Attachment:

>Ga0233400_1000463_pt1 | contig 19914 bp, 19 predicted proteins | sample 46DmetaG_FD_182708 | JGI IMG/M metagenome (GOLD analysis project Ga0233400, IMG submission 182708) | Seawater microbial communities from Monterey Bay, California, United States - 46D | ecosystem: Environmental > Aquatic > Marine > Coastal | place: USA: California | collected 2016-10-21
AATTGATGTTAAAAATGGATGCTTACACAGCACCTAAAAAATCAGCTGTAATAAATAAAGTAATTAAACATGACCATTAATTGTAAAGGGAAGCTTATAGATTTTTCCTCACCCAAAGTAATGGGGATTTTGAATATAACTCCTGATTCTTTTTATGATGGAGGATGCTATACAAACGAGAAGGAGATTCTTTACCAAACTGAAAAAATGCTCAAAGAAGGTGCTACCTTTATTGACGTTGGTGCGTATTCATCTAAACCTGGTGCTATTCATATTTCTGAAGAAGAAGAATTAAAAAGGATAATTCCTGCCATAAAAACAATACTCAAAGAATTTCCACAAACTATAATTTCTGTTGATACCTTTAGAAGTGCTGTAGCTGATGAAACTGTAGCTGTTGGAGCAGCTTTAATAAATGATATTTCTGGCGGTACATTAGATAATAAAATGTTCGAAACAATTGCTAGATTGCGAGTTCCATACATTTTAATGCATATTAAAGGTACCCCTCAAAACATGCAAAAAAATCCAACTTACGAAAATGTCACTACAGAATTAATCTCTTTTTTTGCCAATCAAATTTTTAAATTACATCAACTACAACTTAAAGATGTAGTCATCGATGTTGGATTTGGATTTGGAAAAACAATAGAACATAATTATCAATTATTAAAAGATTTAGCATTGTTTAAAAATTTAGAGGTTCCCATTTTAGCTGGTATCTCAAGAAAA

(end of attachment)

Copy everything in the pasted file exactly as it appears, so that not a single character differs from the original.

>Ga0233400_1000463_pt1 | contig 19914 bp, 19 predicted proteins | sample 46DmetaG_FD_182708 | JGI IMG/M metagenome (GOLD analysis project Ga0233400, IMG submission 182708) | Seawater microbial communities from Monterey Bay, California, United States - 46D | ecosystem: Environmental > Aquatic > Marine > Coastal | place: USA: California | collected 2016-10-21
AATTGATGTTAAAAATGGATGCTTACACAGCACCTAAAAAATCAGCTGTAATAAATAAAGTAATTAAACATGACCATTAATTGTAAAGGGAAGCTTATAGATTTTTCCTCACCCAAAGTAATGGGGATTTTGAATATAACTCCTGATTCTTTTTATGATGGAGGATGCTATACAAACGAGAAGGAGATTCTTTACCAAACTGAAAAAATGCTCAAAGAAGGTGCTACCTTTATTGACGTTGGTGCGTATTCATCTAAACCTGGTGCTATTCATATTTCTGAAGAAGAAGAATTAAAAAGGATAATTCCTGCCATAAAAACAATACTCAAAGAATTTCCACAAACTATAATTTCTGTTGATACCTTTAGAAGTGCTGTAGCTGATGAAACTGTAGCTGTTGGAGCAGCTTTAATAAATGATATTTCTGGCGGTACATTAGATAATAAAATGTTCGAAACAATTGCTAGATTGCGAGTTCCATACATTTTAATGCATATTAAAGGTACCCCTCAAAACATGCAAAAAAATCCAACTTACGAAAATGTCACTACAGAATTAATCTCTTTTTTTGCCAATCAAATTTTTAAATTACATCAACTACAACTTAAAGATGTAGTCATCGATGTTGGATTTGGATTTGGAAAAACAATAGAACATAATTATCAATTATTAAAAGATTTAGCATTGTTTAAAAATTTAGAGGTTCCCATTTTAGCTGGTATCTCAAGAAAA